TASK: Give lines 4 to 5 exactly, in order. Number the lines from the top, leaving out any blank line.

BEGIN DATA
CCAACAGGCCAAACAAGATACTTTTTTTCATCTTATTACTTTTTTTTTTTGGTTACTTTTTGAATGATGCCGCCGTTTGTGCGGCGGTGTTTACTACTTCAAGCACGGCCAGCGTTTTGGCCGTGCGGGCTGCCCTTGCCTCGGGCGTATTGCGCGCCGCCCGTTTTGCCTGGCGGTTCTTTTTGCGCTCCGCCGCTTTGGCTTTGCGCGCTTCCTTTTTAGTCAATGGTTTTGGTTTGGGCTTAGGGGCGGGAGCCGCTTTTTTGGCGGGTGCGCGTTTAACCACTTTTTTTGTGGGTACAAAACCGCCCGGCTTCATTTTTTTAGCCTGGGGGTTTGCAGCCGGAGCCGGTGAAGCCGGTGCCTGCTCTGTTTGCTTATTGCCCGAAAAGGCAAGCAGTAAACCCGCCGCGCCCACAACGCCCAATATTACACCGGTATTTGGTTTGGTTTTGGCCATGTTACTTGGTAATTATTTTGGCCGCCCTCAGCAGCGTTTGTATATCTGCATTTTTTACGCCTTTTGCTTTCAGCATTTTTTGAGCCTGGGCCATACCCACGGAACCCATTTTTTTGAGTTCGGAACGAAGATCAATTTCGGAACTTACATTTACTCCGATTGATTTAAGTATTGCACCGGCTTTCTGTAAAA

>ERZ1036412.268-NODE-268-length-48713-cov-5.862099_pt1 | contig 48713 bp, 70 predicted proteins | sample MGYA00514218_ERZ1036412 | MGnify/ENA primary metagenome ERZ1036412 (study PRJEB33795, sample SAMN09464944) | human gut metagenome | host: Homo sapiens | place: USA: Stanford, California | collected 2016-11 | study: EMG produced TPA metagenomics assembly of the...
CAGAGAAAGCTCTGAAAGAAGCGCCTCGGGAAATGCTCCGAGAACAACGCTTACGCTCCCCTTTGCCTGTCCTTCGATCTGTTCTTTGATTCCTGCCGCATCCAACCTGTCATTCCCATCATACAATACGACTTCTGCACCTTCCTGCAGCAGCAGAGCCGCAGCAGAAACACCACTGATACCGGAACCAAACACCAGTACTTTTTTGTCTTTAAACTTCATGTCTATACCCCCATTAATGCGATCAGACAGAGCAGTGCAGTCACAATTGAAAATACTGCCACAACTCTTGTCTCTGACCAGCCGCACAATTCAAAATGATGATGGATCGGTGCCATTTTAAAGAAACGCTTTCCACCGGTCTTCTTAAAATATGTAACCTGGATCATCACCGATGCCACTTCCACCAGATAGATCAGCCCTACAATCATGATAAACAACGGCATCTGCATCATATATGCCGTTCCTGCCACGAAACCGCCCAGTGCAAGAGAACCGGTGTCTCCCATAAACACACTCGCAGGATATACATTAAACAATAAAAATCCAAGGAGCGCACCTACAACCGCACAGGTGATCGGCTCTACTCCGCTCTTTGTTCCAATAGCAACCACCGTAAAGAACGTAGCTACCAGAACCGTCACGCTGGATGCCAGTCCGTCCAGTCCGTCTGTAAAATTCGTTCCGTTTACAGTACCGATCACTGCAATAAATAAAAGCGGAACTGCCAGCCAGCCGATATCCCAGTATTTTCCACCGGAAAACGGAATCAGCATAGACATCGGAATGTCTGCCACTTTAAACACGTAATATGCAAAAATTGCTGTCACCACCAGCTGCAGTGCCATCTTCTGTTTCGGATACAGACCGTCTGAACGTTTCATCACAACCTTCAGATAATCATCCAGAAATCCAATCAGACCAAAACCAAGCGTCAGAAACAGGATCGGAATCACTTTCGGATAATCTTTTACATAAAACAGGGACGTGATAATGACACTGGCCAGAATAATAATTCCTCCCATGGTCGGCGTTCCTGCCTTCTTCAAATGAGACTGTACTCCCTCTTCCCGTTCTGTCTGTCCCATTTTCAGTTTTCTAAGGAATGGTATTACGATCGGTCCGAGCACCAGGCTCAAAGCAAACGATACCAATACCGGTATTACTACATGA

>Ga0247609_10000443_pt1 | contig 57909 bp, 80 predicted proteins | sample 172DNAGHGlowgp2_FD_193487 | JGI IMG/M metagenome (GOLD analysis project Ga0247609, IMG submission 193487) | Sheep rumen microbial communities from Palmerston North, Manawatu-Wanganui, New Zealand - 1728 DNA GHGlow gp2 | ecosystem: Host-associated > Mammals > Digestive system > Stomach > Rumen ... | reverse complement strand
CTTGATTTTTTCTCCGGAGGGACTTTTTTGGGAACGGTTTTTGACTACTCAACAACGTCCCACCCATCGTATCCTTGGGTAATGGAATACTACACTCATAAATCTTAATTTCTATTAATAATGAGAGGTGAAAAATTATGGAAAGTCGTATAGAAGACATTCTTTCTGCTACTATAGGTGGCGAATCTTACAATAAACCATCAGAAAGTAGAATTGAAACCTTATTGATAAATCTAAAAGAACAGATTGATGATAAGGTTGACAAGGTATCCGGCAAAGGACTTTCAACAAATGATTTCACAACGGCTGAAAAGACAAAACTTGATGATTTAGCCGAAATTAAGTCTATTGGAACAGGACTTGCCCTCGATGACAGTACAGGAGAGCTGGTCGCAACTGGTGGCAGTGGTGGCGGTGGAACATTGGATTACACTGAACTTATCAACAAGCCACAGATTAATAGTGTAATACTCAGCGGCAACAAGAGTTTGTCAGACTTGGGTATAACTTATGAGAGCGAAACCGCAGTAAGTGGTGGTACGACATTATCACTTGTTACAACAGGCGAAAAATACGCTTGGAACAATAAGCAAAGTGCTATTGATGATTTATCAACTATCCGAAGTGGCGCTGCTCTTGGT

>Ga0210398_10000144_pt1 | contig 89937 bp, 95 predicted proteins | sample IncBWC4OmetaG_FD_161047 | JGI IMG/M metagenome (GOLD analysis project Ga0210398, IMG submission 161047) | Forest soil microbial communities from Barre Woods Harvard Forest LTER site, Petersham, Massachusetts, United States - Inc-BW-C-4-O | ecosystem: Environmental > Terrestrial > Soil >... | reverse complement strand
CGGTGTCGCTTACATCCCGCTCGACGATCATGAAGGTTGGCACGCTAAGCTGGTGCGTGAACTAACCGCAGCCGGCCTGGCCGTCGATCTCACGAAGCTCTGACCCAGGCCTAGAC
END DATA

>Ga0247609_10000443_pt1 | contig 57909 bp, 80 predicted proteins | sample 172DNAGHGlowgp2_FD_193487 | JGI IMG/M metagenome (GOLD analysis project Ga0247609, IMG submission 193487) | Sheep rumen microbial communities from Palmerston North, Manawatu-Wanganui, New Zealand - 1728 DNA GHGlow gp2 | ecosystem: Host-associated > Mammals > Digestive system > Stomach > Rumen ... | reverse complement strand
CTTGATTTTTTCTCCGGAGGGACTTTTTTGGGAACGGTTTTTGACTACTCAACAACGTCCCACCCATCGTATCCTTGGGTAATGGAATACTACACTCATAAATCTTAATTTCTATTAATAATGAGAGGTGAAAAATTATGGAAAGTCGTATAGAAGACATTCTTTCTGCTACTATAGGTGGCGAATCTTACAATAAACCATCAGAAAGTAGAATTGAAACCTTATTGATAAATCTAAAAGAACAGATTGATGATAAGGTTGACAAGGTATCCGGCAAAGGACTTTCAACAAATGATTTCACAACGGCTGAAAAGACAAAACTTGATGATTTAGCCGAAATTAAGTCTATTGGAACAGGACTTGCCCTCGATGACAGTACAGGAGAGCTGGTCGCAACTGGTGGCAGTGGTGGCGGTGGAACATTGGATTACACTGAACTTATCAACAAGCCACAGATTAATAGTGTAATACTCAGCGGCAACAAGAGTTTGTCAGACTTGGGTATAACTTATGAGAGCGAAACCGCAGTAAGTGGTGGTACGACATTATCACTTGTTACAACAGGCGAAAAATACGCTTGGAACAATAAGCAAAGTGCTATTGATGATTTATCAACTATCCGAAGTGGCGCTGCTCTTGGT